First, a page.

That difficult first novel — tell me about it

Copyright (c)

Still some­what dizzy from the night ferry twix’d Brittany and Devon — I’ll bore you with snaps in a later post — I’ve been per­us­ing the books sec­tion of the Observer Review. The old chest­nut of ‘the tricky first nov­el’ has been placed on the open fire of journ­al­ist­ic regard, and the author of the art­icle, Kate Kellaway, makes some inter­est­ing points.

Some of this, of course, we know already. We know that pub­lish­ers will either pay a first author a sum that reflects the real-world tak­ings of a first nov­el (rarely more than a few grand, a frac­tion of the min­im­um wage when coun­ted) or a stonk­ing sum that reflects out­land­ish hope and ‘con­fid­ence’ that the pub­lish­er has bagged an author of golden-egg-shit­ting pro­por­tions. We know that wheel­ie-bin loads of books are pub­lished each year, and pub­lish­ers have the devil’s own time spot­ting the one that will make them money.

We know that the emphas­is is on ‘place­able’ — a mar­ket­ing term. As such, it is on speak­ing terms with lit­er­ary qual­ity, but fre­quently makes the beast with two backs with celebrity endorse­ments (cf. Jordan’s upcom­ing lit­er­ary efforts). I once heard Mark Kermode shout at someone that the point of movie trail­ers is emphat­ic­ally NOT to advert­ise the film per se, but to provide enough of the film to con­vince the sheep-brained view­er that he or she has ALREADY SEEN IT (Mark’s emphas­is, though I’ve wiped away the spittle). So, on choos­ing a film, we think, ‘Ah, that Jarhead film looks almost exactly like Full Metal Jacket, which I saw when I was young­er and adven­tur­ous, and I’d quite like to see it again, so — one adult please, and mind you lib­er­ally drizzle my nachos with that cheese-inspired chem­ic­al.’ Placeability is key.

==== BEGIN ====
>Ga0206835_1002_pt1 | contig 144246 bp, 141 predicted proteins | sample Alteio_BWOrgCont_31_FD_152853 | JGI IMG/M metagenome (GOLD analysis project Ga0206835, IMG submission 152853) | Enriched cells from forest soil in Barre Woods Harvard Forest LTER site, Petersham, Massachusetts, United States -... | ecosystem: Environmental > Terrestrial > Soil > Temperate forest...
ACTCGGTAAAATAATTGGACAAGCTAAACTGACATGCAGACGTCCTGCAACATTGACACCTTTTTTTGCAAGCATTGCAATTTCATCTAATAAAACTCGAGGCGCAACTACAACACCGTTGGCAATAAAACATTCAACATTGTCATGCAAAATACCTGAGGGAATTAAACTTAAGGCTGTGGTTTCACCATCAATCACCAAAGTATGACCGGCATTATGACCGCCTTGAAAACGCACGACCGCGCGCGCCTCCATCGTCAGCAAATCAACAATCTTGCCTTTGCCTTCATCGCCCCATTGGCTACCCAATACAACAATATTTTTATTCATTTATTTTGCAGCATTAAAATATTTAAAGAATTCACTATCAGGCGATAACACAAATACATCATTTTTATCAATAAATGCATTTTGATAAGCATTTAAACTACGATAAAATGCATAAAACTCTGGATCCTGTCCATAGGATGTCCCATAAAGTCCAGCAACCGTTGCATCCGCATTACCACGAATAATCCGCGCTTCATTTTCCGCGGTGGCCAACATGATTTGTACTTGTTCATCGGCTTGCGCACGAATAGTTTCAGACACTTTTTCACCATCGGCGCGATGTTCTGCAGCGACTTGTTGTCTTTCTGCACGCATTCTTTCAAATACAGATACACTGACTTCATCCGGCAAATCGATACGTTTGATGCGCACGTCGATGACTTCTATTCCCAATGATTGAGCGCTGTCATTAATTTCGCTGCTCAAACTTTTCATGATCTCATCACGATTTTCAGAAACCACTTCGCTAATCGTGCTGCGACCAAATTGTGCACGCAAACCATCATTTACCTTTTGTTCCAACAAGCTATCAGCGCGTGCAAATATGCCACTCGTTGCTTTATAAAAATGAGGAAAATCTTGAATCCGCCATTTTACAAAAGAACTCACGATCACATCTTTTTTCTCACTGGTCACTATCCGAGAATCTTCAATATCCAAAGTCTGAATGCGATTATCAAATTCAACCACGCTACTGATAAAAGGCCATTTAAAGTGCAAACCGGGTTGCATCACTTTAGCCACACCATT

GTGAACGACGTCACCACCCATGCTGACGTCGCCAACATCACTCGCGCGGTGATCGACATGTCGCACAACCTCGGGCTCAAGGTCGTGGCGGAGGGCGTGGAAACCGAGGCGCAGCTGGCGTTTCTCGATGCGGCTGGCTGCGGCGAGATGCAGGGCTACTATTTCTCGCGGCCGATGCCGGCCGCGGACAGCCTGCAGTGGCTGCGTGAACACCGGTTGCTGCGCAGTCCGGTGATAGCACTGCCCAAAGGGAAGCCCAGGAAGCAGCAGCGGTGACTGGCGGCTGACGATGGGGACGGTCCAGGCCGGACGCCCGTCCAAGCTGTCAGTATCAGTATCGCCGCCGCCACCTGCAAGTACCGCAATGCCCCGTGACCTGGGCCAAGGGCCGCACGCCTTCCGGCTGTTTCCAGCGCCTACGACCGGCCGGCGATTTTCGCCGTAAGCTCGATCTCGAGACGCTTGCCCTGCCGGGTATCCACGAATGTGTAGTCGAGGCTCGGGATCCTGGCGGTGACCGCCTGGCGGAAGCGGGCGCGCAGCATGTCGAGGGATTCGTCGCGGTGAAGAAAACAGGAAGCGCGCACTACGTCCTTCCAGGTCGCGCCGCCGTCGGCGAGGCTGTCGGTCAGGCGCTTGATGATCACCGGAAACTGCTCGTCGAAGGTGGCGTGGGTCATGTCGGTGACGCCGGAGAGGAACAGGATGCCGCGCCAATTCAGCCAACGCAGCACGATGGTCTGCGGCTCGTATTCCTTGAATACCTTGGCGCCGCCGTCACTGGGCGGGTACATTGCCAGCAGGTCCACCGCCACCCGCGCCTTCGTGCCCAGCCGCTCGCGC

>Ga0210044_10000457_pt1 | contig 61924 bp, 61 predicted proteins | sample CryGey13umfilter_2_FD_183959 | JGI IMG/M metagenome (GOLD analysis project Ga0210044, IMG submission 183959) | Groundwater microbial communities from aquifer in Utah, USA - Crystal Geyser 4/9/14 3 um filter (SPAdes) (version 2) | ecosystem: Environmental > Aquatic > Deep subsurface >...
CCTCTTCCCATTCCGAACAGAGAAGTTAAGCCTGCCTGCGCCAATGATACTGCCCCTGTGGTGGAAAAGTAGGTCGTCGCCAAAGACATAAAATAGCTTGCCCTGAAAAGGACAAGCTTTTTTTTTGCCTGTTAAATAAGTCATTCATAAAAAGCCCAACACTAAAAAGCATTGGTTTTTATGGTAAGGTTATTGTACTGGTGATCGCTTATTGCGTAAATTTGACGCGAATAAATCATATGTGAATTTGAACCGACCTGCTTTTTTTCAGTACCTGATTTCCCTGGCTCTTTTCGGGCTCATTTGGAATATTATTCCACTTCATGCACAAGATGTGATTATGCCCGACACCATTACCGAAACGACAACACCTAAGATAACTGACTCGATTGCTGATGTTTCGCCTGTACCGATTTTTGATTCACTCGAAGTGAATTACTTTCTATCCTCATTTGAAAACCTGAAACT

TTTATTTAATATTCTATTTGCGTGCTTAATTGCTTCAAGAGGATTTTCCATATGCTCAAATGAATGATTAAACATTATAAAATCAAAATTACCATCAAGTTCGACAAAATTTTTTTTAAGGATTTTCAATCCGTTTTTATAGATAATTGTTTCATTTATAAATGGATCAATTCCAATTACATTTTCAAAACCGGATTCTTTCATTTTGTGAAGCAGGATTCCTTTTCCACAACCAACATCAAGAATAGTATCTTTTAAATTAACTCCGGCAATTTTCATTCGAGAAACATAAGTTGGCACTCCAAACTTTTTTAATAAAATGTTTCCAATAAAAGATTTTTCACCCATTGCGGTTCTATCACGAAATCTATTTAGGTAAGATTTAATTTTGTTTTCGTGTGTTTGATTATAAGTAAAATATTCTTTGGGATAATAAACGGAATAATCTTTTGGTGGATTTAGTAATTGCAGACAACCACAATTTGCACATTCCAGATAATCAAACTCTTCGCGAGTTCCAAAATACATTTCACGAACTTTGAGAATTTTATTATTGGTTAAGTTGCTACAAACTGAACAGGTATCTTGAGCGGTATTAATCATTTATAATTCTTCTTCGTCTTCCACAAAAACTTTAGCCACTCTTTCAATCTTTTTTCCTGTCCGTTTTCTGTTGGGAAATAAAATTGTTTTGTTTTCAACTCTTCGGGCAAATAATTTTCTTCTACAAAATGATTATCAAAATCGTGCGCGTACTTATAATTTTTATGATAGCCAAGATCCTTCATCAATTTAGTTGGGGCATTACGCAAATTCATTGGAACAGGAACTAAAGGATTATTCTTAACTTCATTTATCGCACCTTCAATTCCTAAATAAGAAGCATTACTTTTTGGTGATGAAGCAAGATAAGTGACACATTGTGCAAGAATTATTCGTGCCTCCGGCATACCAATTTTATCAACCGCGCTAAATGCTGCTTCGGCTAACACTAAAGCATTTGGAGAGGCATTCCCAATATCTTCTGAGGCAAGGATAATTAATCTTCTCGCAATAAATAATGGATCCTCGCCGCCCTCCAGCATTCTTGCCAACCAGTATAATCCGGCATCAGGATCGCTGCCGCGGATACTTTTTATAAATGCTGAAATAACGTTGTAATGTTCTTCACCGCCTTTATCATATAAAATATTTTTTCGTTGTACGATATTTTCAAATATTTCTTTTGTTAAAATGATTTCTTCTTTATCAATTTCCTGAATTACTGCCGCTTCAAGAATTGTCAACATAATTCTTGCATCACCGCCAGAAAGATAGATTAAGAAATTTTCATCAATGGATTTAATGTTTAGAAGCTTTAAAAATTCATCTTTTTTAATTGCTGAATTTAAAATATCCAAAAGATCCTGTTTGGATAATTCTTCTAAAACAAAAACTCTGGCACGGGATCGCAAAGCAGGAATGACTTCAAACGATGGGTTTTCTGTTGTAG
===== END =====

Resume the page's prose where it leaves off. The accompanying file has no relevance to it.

Somewhat typ­ic­ally, Kate Kellaway goes on to talk to sev­er­al new authors, and rather than high­light (because remem­ber, folks, this will work as a mar­ket­ing piece) those who take the greatest and bravest risk on first-time authors — i.e. small pub­lish­ers — she has chosen to high­light two from Faber, two from Doubleday, and one from Harvill Secker (a Random House imprint). No men­tion was made of, pff, The UKA Press, or The Friday Project, or Long Barn Books. It’s her art­icle, of course, not mine, but I thought this was a shame.

The art­icle fin­ishes with some inter­est­ing fact­oids, com­piled by Anny Shaw:

  • Around 70,000 titles are pub­lished a year in Britain, of which 6,000 are nov­els
  • Any large UK pub­lish­er will receive 2,000 unso­li­cited nov­el manu­scripts in a year
  • The aver­age sale of a hard­back book by a first-time writer is 400 cop­ies
  • Many pub­lish­ers use this rule of thumb to work out advances: they pay 50 per cent of the roy­alty earn­ings expec­ted from the first print run
  • According to the latest edi­tion of Private Eye, first nov­el The Thirteenth Tale by ex-teach­er Diane Setterfield (author’s advance £800,000) has sold 13,487 cop­ies to date. Only 516,129 to go and the book’s paid for itself…

To which I can only add: Bloody good for you, Diane. If a pub­lish­er has judged her worth to be 800,000 green ones, then let us — gasp — see what she man­ages to pro­duce over the course of a career, rather than pro­noun­cing our smug judge­ment on her debut. I only hope she makes it that far.